You don’t know where this story is going because its narrator sure as hell doesn’t either. When he leaves home, where he wasn’t wanted anyway, to seek adventure and a name in the world, he lands himself a job in the strangest place: a mysterious manor in an equally strange town that grows more and more bizarre, dangerous, and exciting by the page.
The main character is a man named Lucy. He’s a compulsive liar whom no one finds particularly worth befriending. To the delight of readers, he’s often caught in his poor lies. But as a reader you can’t help feel for the guy. All he wants is a bit of respect, a shot at being a man a woman could love. And the poor bastard can’t tell when that woman is right in front of him, and flirting, with a sarcastic wit he takes as insult, on account of his defensive, defeated nature.
By page 15, it’s clear Lucy’s adventure is bound to become a misadventure, which provides incentive for the reader to keep reading: a sense of “what’s next” keeps one the line. The novel achieves what too many don’t: things happen. And you’ll never predict them. What’s up with the war in town no one’s concerned by? Why won’t anyone tell Lucy why he should keep his bedroom door locked at night?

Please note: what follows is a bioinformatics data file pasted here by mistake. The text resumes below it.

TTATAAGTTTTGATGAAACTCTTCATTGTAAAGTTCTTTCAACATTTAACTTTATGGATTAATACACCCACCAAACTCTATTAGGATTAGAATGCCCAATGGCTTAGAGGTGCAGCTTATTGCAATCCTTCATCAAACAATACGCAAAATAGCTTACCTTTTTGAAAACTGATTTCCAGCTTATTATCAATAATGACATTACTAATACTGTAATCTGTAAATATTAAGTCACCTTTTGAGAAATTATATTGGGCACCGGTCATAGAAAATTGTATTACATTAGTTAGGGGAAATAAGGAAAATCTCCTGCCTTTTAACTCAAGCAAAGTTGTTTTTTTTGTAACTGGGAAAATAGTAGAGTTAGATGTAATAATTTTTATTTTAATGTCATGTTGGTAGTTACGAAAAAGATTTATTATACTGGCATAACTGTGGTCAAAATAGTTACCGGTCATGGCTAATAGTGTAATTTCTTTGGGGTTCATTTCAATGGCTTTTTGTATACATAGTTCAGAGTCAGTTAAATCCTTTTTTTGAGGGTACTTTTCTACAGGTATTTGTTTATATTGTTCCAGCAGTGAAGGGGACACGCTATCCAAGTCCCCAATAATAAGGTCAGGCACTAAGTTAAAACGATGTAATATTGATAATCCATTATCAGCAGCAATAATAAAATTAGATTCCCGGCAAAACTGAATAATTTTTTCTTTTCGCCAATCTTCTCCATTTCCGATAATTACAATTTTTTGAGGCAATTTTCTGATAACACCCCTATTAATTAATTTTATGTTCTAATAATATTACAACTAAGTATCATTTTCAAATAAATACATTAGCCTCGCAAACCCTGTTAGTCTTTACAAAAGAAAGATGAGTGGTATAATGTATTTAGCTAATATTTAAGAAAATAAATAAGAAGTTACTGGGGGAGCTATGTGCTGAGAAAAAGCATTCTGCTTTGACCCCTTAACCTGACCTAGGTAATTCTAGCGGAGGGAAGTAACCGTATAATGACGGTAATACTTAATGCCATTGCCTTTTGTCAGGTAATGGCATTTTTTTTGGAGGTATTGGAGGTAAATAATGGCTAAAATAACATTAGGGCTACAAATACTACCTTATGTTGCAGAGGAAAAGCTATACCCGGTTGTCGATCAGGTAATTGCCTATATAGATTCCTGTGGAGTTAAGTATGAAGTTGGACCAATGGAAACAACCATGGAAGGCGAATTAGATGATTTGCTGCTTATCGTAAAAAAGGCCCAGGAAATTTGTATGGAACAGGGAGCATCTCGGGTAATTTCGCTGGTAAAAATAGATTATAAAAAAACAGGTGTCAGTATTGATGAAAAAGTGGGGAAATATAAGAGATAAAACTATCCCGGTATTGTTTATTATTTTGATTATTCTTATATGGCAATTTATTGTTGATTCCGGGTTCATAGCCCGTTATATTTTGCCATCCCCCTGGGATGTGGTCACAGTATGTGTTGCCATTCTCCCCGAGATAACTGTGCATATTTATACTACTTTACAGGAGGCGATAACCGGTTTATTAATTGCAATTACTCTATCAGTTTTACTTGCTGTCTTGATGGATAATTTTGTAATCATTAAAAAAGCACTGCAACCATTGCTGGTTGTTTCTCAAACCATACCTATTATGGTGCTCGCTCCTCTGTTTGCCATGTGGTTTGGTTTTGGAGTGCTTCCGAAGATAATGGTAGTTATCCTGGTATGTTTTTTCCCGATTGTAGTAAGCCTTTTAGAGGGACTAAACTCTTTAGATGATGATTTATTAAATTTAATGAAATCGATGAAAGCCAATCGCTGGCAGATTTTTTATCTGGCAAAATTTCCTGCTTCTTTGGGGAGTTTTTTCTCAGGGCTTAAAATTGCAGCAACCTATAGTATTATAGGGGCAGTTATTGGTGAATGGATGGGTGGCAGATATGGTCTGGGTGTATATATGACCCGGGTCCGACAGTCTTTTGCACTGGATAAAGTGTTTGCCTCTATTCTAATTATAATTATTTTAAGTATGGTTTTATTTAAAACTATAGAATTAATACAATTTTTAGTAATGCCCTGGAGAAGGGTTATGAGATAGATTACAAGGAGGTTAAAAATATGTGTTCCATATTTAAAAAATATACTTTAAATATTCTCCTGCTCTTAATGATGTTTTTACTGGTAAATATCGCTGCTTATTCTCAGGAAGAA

The book is populated by interesting, strong, and memorable oddball characters you’ll miss when you move on to what will inevitably be a lesser book. Take honest thief Memel, who’ll steal what he wants from you but politely return it if you ask (then steal it yet again).
This Giller Prize longlistee is possibly the best book of the year, and certainly a read anyone with a sense of humour or sense of adventure would enjoy. No surprise, since it was penned by one of Canada’s finest, who knows you can combine story and style, and blend character-driven and plot-driven fiction, despite the rulebook on “literary fiction.”
The book is a marvel, worth your money. Don’t miss it. It’s an easy recommendation for anyone who likes any kind of book.